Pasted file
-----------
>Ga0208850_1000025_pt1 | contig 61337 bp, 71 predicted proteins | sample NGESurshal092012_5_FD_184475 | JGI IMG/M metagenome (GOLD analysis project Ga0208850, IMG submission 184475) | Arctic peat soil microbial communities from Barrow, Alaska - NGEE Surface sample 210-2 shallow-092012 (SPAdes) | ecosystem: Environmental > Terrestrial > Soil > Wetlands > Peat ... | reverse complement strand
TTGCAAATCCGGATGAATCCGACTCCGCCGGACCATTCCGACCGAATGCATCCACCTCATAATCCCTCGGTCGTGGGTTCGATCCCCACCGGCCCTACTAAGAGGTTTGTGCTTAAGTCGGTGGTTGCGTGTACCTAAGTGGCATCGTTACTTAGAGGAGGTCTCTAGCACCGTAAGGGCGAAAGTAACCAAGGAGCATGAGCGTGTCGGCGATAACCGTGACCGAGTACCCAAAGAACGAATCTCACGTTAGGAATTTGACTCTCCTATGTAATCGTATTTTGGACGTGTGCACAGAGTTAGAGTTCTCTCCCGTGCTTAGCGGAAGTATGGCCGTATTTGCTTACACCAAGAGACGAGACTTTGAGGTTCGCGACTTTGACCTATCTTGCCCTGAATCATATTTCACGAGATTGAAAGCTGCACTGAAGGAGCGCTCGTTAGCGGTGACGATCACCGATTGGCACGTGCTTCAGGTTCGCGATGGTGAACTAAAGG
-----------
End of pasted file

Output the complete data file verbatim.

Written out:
>Ga0208850_1000025_pt1 | contig 61337 bp, 71 predicted proteins | sample NGESurshal092012_5_FD_184475 | JGI IMG/M metagenome (GOLD analysis project Ga0208850, IMG submission 184475) | Arctic peat soil microbial communities from Barrow, Alaska - NGEE Surface sample 210-2 shallow-092012 (SPAdes) | ecosystem: Environmental > Terrestrial > Soil > Wetlands > Peat ... | reverse complement strand
TTGCAAATCCGGATGAATCCGACTCCGCCGGACCATTCCGACCGAATGCATCCACCTCATAATCCCTCGGTCGTGGGTTCGATCCCCACCGGCCCTACTAAGAGGTTTGTGCTTAAGTCGGTGGTTGCGTGTACCTAAGTGGCATCGTTACTTAGAGGAGGTCTCTAGCACCGTAAGGGCGAAAGTAACCAAGGAGCATGAGCGTGTCGGCGATAACCGTGACCGAGTACCCAAAGAACGAATCTCACGTTAGGAATTTGACTCTCCTATGTAATCGTATTTTGGACGTGTGCACAGAGTTAGAGTTCTCTCCCGTGCTTAGCGGAAGTATGGCCGTATTTGCTTACACCAAGAGACGAGACTTTGAGGTTCGCGACTTTGACCTATCTTGCCCTGAATCATATTTCACGAGATTGAAAGCTGCACTGAAGGAGCGCTCGTTAGCGGTGACGATCACCGATTGGCACGTGCTTCAGGTTCGCGATGGTGAACTAAAGG